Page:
UK: Indications of Geographical Origin: Limitation on Trade Mark Owners’ Rights

Last Updated: 23 April 2004
Article by Yvonne Madawela

Originally published January 2004

The European Court of Justice ("ECJ") has confirmed that the mere existence of a likelihood of aural confusion between a registered trade mark and a later indication of geographical origin does not entitle the trade mark owner to prevent the later use unless the later use is not in accordance with honest practices.

Background

The case concerns the correct interpretation of Art. 6(1)(b) of the EC Trade Marks Directive (Case C-100/02, Gerolsteiner Brunnen GmbH & Co v Putsch GmbH.)

By way of background, Art. 6(1)(b) states:

"1. The trade mark shall not entitle the proprietor to prohibit a third party from using, in the course of trade,

…(b) indications concerning the kind, quality, quantity, intended purpose, value, geographical origin, the time of production of goods or of rendering of the service, or other characteristics of goods or services; ……

provided he uses them in accordance with honest practices in industrial or commercial matters".

Gerolsteiner Brunnen ("GB") bottles and markets in Germany mineral water and soft drink products with a mineral water base. It is the proprietor of the word mark GERRI (priority date 21 December 1985) registered in Germany in respect of non-alcoholic drinks.

Since the mid-1990s, Putsch ("P") has marketed soft drinks in Germany branded KERRY Spring. These drinks are manufactured and bottled in County Kerry, Ireland, by an Irish company called Kerry Spring Water and using water from a spring called Kerry Spring. GB sued P for infringement of its German trade mark rights. The Munich Regional Court of first instance found in favour of GB however, on appeal, the Munich Higher Regional Court dismissed GB’s claim. GB brought an appeal on a point of law before the German Federal Court of Justice on the interpretation of Art 6(1)(b). That court referred the following questions to the ECJ:

  1. Is Art 6 (1)(b) applicable if a third party uses the geographical indication as a trade mark?
  2. If so, must such use as a trade mark be taken into account when considering whether use has been in accordance with honest practices in industrial or commercial matters?

Outcome

An earlier draft of what is now Art 6(1)(b) stated that the limitation to infringement in that Article applied where the third party did not use the indication as a trade mark. This was subsequently amended to add the proviso that the use must be "in accordance with honest practices in industrial or commercial matters". The ECJ stated that no distinctions are made between the possible uses of the indications referred to in Art 6(1)(b): for an indication to fall within Art 6(1)(b) it is sufficient that it concerns one of the characteristics set out there, for example geographical origin.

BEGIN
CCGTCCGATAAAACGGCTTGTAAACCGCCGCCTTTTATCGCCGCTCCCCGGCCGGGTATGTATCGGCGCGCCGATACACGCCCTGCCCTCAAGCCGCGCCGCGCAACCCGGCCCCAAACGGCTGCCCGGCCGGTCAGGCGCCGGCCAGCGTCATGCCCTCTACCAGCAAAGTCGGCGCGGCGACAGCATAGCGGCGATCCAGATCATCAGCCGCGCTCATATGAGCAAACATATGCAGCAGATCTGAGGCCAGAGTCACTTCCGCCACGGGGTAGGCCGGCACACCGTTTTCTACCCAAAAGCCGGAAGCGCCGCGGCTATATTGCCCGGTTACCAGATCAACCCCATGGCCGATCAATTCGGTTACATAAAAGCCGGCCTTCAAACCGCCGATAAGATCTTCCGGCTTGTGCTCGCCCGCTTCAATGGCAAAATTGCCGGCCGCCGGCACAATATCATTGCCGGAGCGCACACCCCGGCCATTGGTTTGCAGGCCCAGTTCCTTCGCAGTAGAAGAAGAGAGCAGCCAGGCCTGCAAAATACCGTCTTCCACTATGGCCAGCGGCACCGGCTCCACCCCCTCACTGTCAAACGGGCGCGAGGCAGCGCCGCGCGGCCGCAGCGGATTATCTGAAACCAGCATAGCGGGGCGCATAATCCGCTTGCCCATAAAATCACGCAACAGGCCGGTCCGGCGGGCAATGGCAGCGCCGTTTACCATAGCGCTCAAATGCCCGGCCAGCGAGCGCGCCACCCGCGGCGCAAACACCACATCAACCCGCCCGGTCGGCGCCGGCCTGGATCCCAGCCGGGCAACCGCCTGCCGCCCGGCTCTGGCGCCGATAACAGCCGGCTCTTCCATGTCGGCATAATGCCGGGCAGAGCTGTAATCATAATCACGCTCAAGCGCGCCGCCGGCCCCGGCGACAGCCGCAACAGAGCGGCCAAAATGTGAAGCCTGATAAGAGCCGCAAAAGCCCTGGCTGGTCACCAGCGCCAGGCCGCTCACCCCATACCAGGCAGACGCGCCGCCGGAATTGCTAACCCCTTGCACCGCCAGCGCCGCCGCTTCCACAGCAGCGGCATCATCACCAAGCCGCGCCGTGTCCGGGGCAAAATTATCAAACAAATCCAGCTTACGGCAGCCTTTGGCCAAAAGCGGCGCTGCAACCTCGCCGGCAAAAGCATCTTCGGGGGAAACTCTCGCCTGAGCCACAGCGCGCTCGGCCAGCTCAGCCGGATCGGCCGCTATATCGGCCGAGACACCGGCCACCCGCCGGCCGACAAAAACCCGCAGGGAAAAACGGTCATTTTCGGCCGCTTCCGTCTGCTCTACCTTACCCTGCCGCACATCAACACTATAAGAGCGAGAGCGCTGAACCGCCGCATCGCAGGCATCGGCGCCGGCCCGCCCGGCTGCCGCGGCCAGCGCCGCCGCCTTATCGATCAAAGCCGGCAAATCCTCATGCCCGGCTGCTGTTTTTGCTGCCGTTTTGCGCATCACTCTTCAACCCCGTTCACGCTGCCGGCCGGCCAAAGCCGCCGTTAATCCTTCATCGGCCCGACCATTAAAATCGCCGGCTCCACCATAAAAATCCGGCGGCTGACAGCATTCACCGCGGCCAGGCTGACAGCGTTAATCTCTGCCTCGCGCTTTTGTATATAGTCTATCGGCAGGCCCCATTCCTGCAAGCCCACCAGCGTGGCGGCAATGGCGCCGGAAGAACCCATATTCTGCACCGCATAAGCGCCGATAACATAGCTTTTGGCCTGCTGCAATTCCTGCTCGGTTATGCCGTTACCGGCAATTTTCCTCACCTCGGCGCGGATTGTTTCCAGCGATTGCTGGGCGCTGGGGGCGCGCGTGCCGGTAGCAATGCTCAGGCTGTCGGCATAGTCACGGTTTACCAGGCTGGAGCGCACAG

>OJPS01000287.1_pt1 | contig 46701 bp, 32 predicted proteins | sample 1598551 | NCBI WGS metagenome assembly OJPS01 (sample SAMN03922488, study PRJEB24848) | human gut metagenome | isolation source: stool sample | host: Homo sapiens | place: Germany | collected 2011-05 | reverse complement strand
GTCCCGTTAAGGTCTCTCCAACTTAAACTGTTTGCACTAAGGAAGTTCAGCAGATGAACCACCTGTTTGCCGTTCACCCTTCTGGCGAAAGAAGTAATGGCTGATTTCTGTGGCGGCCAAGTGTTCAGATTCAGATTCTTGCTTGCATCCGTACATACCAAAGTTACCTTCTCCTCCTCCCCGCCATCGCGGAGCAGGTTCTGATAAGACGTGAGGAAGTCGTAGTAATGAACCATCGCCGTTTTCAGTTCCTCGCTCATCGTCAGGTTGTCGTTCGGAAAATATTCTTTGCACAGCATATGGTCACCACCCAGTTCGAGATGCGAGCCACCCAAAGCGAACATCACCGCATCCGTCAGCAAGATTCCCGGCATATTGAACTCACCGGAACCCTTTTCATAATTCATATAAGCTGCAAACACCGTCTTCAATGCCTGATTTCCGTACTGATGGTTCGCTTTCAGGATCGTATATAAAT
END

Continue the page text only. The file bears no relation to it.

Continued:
In this case, GERRI does not have a geographical connotation whereas KERRY Spring refers to the geographical origin of the water, where the product is made and bottled and also where the producer is established.

The German Federal Court of Justice had already stated that there is a likelihood of aural confusion for the purposes of Art 5(1)(b) between GERRI and KERRY Spring. The question was whether this likelihood of aural confusion between a word mark and an indication of geographical origin entitled GB to rely on Art 5(1)(b) to prevent P from using KERRY Spring as an indication of geographical origin.

In its judgment, the ECJ stated that the only issue was whether the indication of geographical origin is used in accordance with honest practices in industrial or commercial matters. That is, is the third party acting fairly in relation to the legitimate interests of the trade mark owner? Where there is a likelihood of aural confusion between a word mark registered in one Member State and an indication, of geographical origin used for a product from another Member State, the proprietor of the trade mark may, pursuant to Art 5, prevent the use of the indication of geographical origin but only if that use is not in accordance with honest practices in industrial or commercial matters. It is for national courts to assess on the particular facts whether use is in accordance with honest practices in each case.

Comment

As the EEA expands, the likelihood of existence of marks registered in one Member State being phonetically similar to indications of geographical origin from another Member State is significant. Conflicts of this nature will therefore continue to occur.

This judgment highlights the practical difficulty for trade mark practitioners providing clearance opinions in respect of both registrability of marks and possible infringement.

The content of this article is intended to provide a general guide to the subject matter. Specialist advice should be sought about your specific circumstances.

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